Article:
Vauxhall Corsa Red Edition 2016 review
It's warm rather than red-hot, but does the Red Edition Corsa pack a punch?
If you require a brisk supermini, but find the Corsa VXR just too stiff and noisy, this Red Edition is a likeable choice. The handling and outright speed won’t set your world alight, but it’s a comfortable, refined and restrained warm hatch. The only fly in the ointment is the price; the Fiesta ST is just £500 more, while a SEAT Ibiza FR is nearly £1,000 less.
In recent years, Vauxhall has gained a reputation for building fast and lairy hot hatchbacks, and the latest Corsa VXR upholds this. But for many, the hard ride, aggressive looks and excessive road noise make it a bit much to live with on rutted UK roads. That’s where the new and unassuming Corsa Red Edition comes in.
Don’t be fooled by the name; this isn’t just another quick paintjob and trim update for dealers to shift. Underneath the racy red skin lies the same 148bhp 1.4-litre turbocharged petrol engine you’ll find in the Vauxhall Adam S. For good measure, the brand has also thrown in a gloss-black roof, black mirror surrounds, a bodykit and new 17-inch alloys. A Black Edition is also available, and there are no prizes for guessing what that model looks like.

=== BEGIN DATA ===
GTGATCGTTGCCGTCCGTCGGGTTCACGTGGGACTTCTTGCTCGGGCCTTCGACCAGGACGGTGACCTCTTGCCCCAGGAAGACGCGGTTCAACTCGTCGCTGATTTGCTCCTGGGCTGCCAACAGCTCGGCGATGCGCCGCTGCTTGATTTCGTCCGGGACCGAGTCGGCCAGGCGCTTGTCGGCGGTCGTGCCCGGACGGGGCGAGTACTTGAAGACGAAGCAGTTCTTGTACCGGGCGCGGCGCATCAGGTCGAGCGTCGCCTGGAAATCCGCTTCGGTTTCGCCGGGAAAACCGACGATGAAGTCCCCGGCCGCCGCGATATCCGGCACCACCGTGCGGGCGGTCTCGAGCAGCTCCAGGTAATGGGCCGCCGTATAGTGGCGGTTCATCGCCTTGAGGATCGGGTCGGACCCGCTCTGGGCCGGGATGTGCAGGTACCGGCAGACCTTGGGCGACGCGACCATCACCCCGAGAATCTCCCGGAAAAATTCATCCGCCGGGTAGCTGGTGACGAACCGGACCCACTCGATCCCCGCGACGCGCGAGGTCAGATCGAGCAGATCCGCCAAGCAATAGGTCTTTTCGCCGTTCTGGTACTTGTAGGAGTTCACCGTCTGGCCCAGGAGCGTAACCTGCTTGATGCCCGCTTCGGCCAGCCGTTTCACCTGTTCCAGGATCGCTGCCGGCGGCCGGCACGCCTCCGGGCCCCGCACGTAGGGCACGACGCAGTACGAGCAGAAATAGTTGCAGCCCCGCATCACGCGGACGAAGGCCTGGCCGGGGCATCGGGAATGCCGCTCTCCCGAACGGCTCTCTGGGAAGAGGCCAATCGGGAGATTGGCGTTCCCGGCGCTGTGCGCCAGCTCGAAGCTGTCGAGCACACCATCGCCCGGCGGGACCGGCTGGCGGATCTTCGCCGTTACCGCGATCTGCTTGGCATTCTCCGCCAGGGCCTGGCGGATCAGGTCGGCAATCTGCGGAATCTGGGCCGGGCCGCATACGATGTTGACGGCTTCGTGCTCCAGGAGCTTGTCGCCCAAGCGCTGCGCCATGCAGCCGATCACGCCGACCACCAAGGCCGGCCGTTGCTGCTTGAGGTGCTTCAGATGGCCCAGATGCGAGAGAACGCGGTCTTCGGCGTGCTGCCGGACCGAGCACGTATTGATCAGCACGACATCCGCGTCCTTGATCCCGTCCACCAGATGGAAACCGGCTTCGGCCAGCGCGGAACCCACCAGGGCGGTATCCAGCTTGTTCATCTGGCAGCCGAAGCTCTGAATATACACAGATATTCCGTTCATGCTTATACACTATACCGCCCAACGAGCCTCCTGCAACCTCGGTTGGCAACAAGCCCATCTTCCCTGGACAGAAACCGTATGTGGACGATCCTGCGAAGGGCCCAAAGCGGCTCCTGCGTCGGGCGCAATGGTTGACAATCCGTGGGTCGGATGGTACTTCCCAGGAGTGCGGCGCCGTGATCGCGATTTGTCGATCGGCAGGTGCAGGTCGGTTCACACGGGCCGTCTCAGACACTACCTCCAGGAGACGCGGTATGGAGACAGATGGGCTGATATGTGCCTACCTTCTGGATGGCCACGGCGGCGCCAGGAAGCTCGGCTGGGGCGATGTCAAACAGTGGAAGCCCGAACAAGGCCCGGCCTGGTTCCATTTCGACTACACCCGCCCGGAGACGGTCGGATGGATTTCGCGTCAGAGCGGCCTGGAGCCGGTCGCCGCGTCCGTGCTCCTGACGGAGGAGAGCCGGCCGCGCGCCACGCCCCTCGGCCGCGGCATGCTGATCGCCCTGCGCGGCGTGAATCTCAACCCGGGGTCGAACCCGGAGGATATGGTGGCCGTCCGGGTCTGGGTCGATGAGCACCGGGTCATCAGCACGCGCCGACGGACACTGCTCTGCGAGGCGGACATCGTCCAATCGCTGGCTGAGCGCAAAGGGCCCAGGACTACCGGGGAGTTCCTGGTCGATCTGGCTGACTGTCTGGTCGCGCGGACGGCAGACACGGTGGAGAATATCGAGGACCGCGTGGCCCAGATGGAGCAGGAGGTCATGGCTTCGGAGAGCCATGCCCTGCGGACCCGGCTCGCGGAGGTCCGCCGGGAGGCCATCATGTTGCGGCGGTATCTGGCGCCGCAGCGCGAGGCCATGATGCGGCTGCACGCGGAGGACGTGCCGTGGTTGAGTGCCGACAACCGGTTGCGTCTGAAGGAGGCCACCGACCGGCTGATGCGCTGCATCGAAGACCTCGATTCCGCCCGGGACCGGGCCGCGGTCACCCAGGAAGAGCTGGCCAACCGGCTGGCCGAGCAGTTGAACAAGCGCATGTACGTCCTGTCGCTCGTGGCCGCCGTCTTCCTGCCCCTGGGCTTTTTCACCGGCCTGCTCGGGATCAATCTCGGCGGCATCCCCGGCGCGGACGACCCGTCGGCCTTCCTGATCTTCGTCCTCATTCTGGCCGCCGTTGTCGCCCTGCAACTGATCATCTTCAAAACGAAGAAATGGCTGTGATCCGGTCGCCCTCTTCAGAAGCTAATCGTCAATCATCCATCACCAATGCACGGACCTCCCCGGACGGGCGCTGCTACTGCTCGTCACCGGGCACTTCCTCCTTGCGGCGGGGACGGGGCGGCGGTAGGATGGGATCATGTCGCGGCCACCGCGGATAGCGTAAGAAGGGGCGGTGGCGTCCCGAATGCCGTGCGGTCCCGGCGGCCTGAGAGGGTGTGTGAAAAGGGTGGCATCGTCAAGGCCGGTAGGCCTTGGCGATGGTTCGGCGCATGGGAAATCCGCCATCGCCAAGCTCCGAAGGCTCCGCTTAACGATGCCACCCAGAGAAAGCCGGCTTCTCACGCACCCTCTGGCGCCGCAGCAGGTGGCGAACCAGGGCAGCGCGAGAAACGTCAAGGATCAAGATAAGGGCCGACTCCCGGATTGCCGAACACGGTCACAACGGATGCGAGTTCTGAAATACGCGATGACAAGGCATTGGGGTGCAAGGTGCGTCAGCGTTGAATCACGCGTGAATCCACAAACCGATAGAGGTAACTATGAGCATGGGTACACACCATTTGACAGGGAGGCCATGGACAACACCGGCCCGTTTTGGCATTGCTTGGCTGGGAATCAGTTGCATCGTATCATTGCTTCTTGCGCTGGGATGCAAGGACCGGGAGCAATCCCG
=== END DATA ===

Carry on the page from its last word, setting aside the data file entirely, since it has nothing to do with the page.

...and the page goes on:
Inside, the Red is broadly the same as the regular three-door Corsa, apart from some red detailing on the dashboard. It’s all fairly robust, and the piano-black panel across the dash helps give the Corsa a more premium feel. It’s a shame that Vauxhall couldn’t stretch to a pair of sportier looking seats, though, as the standard ones aren’t very inspiring to look at or supportive.
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On the plus side, space in the back is fine for two adults, while standard kit includes cruise control, a seven-inch touchscreen and GM’s OnStar concierge system, so it’s pretty well equipped, too.
Given how brilliant the EcoBoost turbo petrol is in the Ford Fiesta Red and Black editions, we’re surprised Vauxhall hasn’t beefed up its excellent 113bhp 1.0-litre three-cylinder unit for the Corsa Red. Instead, there’s the 1.4-litre four-cylinder turbo, but it's nearly as smooth and refined. It’s punchier than the figures suggest, too, thanks to a healthy 220Nm of torque.
You need to rev it past 3,000rpm to get the best out of it, and performance tails off towards the red line. Keep it in that sweet spot, however, and it feels punchy and sounds sporty but not intrusive. It might not match the claimed economy figures of the Fiesta Ecoboost, but in mixed driving we saw a respectable 38mpg.
Just don’t expect it to attack corners like the VXR. It gets sports suspension and a slightly lower ride height, but there’s still a fair amount of body roll and not an awful lot of front-end grip. The steering is direct and well-weighted, however. Accept that this won't engaqe quite like the Fiesta or a MINI, however, and it's more than acceptable. The trade off is also a welcome one; this is one of the smoothest-riding warm hatches around, and road and wind noise are kept well in check.